On the first post-operative day, pulmonary hemodynamic variables were measured at 07:00 a.m., before removal of the PA catheter. A mean reduction of PVR of 842 dyne · sec/cm5 was observed (Table 1). All patients were extubated on the morning of the first post-operative day. Radiographic signs of reperfusion edema in the endarterectomized lung (in all 3 patients) and also in the interventionally treated lung in Patient 3 were seen within the first 4 post-operative days. Two patients required non-invasive ventilation for 2 and 3 days, respectively. In addition, 2 patients developed intermittent atrial fibrillation, which was treated medically. No further complications were observed.
      Table 1Pulmonary Hemodynamics and World Health Organization Functional Classes of All Patients
      Hemodynamic variables were assessed in the initial phases of the operation (“pre”) and on postoperative day 1 (“post“), with the difference in the PVR values (Δ-PVR) indicated. The WHO Functional Class assessed preoperatively (“pre”) months after the procedure (“post”), as indicated.
      Mean PAP (mm Hg)PVR (dyne · sec/cm5)WHO Functional Class
      PatientPrePostPrePostΔ-PVRPrePost (months)
      165381,60060599542 (10)
      265451,6306011,02931 (9)
      3643085235050241 (6)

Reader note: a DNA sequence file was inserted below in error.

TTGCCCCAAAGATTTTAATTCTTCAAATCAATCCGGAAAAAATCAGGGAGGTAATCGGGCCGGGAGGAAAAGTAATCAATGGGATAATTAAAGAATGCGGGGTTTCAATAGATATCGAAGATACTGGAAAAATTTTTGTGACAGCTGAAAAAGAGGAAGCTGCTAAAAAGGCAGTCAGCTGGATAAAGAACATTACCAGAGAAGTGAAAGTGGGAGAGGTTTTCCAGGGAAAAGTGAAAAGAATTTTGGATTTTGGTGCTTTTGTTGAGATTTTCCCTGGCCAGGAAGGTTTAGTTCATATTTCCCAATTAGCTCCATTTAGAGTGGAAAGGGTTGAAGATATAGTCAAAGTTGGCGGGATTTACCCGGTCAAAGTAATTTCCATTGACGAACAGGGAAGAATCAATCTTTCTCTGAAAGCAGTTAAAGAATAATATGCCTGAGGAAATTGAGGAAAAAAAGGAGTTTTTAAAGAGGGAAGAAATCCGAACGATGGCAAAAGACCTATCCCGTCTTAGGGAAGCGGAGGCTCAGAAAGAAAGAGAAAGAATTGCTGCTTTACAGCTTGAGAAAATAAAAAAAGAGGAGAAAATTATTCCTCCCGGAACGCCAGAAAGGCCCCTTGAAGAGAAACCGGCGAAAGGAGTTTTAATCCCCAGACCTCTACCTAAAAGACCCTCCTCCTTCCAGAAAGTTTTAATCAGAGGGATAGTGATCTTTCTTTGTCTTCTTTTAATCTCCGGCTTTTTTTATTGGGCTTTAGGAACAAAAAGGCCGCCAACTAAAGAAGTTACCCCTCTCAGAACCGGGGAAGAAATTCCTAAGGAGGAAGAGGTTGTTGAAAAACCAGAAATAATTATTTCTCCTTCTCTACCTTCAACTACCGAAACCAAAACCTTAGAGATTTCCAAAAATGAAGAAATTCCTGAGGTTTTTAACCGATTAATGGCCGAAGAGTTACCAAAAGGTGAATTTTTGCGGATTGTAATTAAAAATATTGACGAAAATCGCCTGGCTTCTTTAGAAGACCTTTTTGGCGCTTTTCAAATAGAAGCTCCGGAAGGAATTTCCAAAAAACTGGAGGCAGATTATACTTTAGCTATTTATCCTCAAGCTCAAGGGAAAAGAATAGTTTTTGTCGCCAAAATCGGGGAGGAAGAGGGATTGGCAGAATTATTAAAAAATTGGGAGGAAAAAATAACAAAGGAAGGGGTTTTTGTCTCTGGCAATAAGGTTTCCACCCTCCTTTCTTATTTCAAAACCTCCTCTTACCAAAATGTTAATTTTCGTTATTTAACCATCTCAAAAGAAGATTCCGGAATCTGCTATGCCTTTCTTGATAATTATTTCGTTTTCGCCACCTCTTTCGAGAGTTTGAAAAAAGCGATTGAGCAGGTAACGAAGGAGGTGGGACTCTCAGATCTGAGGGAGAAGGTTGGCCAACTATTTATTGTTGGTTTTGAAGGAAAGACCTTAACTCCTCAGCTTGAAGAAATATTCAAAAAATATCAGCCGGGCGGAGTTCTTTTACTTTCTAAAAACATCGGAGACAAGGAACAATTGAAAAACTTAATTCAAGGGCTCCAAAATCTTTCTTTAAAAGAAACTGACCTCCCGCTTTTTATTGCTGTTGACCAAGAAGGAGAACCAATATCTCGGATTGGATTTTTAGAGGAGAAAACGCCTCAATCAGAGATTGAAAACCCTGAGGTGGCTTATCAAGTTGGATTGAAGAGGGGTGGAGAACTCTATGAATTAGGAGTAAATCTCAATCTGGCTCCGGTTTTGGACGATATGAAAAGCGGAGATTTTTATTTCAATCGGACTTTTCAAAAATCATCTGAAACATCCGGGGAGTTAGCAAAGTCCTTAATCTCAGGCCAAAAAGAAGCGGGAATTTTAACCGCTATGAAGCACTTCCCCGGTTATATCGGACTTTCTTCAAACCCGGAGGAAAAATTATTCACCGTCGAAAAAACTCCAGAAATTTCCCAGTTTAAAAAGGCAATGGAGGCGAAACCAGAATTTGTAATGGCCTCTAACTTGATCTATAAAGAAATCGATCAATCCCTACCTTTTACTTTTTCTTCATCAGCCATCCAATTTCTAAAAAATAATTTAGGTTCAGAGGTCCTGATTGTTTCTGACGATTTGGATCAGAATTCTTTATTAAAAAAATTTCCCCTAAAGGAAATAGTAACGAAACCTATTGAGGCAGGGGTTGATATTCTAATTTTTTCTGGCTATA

PAP, pulmonary artery pressure; PVR, pulmonary vascular resistance; WHO, World Health Organization
      a Hemodynamic variables were assessed in the initial phases of the operation (“pre”) and on postoperative day 1 (“post“), with the difference in the PVR values (Δ-PVR) indicated. The WHO Functional Class assessed preoperatively (“pre”) months after the procedure (“post”), as indicated.
      All patients were discharged from hospital after 14 days in good general condition. At 10 (Patient 1), 9 (Patient 2), and 6 (Patient 3) months after the intervention, all patients are alive with a significant improvement of exercise capacity (WHO FC II [Patient 1] and I [Patients 2 and 3]). To date, no further interventional treatment has been performed.

      Discussion

      We report use of a hybrid procedure combining PEA and BPA to treat 3 patients with CTEPH. Experience in both therapeutic strategies is limited to very few centers worldwide.